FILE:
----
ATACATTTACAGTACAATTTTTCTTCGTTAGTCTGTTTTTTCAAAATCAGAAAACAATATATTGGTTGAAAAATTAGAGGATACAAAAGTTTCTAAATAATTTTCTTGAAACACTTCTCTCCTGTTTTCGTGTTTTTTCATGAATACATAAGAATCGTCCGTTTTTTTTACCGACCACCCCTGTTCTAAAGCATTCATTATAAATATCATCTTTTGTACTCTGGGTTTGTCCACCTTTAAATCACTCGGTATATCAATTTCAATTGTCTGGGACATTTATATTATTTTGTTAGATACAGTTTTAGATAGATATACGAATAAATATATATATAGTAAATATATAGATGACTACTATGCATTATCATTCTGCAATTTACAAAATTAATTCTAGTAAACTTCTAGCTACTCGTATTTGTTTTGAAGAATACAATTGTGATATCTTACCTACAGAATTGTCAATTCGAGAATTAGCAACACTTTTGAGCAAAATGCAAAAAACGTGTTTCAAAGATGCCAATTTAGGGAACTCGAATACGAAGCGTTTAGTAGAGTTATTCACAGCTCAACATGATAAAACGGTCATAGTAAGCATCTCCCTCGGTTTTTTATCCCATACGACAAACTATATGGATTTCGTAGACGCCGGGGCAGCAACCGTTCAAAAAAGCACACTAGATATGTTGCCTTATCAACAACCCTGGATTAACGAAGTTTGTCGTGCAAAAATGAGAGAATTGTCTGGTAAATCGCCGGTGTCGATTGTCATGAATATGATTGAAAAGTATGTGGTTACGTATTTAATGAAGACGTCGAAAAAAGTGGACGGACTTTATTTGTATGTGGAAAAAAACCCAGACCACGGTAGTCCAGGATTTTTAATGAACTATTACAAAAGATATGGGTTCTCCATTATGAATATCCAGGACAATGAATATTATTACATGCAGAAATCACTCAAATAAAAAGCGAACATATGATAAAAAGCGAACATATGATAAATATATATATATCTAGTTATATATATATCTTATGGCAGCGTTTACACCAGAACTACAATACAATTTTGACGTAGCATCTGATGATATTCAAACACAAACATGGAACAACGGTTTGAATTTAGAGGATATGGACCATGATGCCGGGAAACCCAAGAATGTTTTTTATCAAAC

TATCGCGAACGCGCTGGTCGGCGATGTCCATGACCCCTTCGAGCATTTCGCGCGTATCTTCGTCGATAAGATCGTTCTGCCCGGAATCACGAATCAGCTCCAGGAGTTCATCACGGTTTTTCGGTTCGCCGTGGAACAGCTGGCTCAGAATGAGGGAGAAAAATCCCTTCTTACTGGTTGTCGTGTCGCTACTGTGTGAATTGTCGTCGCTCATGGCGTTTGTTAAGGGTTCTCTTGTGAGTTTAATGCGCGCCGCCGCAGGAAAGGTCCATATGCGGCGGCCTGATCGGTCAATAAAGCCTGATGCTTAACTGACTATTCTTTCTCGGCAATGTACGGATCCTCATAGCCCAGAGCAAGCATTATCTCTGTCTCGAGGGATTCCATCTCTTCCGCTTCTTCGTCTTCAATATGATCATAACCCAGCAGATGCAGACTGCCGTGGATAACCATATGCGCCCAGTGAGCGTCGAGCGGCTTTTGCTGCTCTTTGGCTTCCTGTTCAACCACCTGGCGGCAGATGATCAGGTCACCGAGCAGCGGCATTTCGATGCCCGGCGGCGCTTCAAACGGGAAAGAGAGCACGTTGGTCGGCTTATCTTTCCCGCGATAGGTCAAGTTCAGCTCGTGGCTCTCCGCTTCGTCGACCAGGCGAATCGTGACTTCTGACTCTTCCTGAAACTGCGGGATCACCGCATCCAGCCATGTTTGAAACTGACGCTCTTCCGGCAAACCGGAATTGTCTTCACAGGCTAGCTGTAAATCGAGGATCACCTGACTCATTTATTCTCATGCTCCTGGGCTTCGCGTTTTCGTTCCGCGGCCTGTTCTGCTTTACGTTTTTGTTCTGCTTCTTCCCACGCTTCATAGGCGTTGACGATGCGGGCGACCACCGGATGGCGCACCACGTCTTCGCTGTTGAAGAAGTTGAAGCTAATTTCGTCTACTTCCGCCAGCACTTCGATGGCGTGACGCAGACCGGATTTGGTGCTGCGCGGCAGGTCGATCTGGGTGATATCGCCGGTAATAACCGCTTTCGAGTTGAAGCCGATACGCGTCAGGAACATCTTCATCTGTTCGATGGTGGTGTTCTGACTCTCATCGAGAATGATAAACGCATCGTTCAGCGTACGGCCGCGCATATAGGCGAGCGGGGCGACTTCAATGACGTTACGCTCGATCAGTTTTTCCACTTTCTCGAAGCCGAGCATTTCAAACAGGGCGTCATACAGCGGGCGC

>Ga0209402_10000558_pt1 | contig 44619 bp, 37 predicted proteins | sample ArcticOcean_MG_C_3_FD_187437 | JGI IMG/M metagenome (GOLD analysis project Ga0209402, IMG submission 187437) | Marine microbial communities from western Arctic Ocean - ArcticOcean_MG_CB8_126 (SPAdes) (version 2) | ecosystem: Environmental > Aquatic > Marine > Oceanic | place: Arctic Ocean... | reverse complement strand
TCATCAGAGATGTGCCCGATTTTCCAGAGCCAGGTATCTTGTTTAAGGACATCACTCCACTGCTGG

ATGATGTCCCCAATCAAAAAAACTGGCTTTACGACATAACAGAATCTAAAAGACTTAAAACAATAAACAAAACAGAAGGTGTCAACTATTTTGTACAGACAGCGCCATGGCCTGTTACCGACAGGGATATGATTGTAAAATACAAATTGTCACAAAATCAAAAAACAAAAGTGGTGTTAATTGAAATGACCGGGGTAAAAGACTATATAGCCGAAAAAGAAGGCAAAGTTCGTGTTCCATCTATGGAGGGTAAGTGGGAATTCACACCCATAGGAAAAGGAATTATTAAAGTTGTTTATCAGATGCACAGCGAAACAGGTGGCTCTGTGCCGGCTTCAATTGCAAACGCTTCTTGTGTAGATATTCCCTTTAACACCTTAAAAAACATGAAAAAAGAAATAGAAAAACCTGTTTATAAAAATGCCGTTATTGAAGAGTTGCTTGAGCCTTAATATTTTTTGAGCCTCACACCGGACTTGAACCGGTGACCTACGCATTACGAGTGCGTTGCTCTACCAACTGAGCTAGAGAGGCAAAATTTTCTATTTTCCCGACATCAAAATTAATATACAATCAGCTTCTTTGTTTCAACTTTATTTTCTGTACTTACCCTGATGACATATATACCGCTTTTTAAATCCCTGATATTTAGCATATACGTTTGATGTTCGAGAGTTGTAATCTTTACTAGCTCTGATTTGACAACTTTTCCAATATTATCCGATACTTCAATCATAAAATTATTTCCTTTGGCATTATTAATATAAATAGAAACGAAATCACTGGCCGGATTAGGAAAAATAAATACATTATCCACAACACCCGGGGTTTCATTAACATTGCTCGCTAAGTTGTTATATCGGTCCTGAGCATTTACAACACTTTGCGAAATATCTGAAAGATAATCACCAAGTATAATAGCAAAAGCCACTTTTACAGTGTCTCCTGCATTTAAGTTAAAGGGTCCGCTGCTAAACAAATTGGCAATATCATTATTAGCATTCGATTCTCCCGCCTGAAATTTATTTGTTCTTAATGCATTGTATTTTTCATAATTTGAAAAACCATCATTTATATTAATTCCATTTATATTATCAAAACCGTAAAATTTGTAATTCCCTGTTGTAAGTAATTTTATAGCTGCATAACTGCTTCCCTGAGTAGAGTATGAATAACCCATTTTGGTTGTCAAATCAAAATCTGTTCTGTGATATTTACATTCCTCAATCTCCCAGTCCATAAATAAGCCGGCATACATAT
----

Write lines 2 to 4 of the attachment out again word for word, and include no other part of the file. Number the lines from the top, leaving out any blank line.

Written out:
TATCGCGAACGCGCTGGTCGGCGATGTCCATGACCCCTTCGAGCATTTCGCGCGTATCTTCGTCGATAAGATCGTTCTGCCCGGAATCACGAATCAGCTCCAGGAGTTCATCACGGTTTTTCGGTTCGCCGTGGAACAGCTGGCTCAGAATGAGGGAGAAAAATCCCTTCTTACTGGTTGTCGTGTCGCTACTGTGTGAATTGTCGTCGCTCATGGCGTTTGTTAAGGGTTCTCTTGTGAGTTTAATGCGCGCCGCCGCAGGAAAGGTCCATATGCGGCGGCCTGATCGGTCAATAAAGCCTGATGCTTAACTGACTATTCTTTCTCGGCAATGTACGGATCCTCATAGCCCAGAGCAAGCATTATCTCTGTCTCGAGGGATTCCATCTCTTCCGCTTCTTCGTCTTCAATATGATCATAACCCAGCAGATGCAGACTGCCGTGGATAACCATATGCGCCCAGTGAGCGTCGAGCGGCTTTTGCTGCTCTTTGGCTTCCTGTTCAACCACCTGGCGGCAGATGATCAGGTCACCGAGCAGCGGCATTTCGATGCCCGGCGGCGCTTCAAACGGGAAAGAGAGCACGTTGGTCGGCTTATCTTTCCCGCGATAGGTCAAGTTCAGCTCGTGGCTCTCCGCTTCGTCGACCAGGCGAATCGTGACTTCTGACTCTTCCTGAAACTGCGGGATCACCGCATCCAGCCATGTTTGAAACTGACGCTCTTCCGGCAAACCGGAATTGTCTTCACAGGCTAGCTGTAAATCGAGGATCACCTGACTCATTTATTCTCATGCTCCTGGGCTTCGCGTTTTCGTTCCGCGGCCTGTTCTGCTTTACGTTTTTGTTCTGCTTCTTCCCACGCTTCATAGGCGTTGACGATGCGGGCGACCACCGGATGGCGCACCACGTCTTCGCTGTTGAAGAAGTTGAAGCTAATTTCGTCTACTTCCGCCAGCACTTCGATGGCGTGACGCAGACCGGATTTGGTGCTGCGCGGCAGGTCGATCTGGGTGATATCGCCGGTAATAACCGCTTTCGAGTTGAAGCCGATACGCGTCAGGAACATCTTCATCTGTTCGATGGTGGTGTTCTGACTCTCATCGAGAATGATAAACGCATCGTTCAGCGTACGGCCGCGCATATAGGCGAGCGGGGCGACTTCAATGACGTTACGCTCGATCAGTTTTTCCACTTTCTCGAAGCCGAGCATTTCAAACAGGGCGTCATACAGCGGGCGC

>Ga0209402_10000558_pt1 | contig 44619 bp, 37 predicted proteins | sample ArcticOcean_MG_C_3_FD_187437 | JGI IMG/M metagenome (GOLD analysis project Ga0209402, IMG submission 187437) | Marine microbial communities from western Arctic Ocean - ArcticOcean_MG_CB8_126 (SPAdes) (version 2) | ecosystem: Environmental > Aquatic > Marine > Oceanic | place: Arctic Ocean... | reverse complement strand
TCATCAGAGATGTGCCCGATTTTCCAGAGCCAGGTATCTTGTTTAAGGACATCACTCCACTGCTGG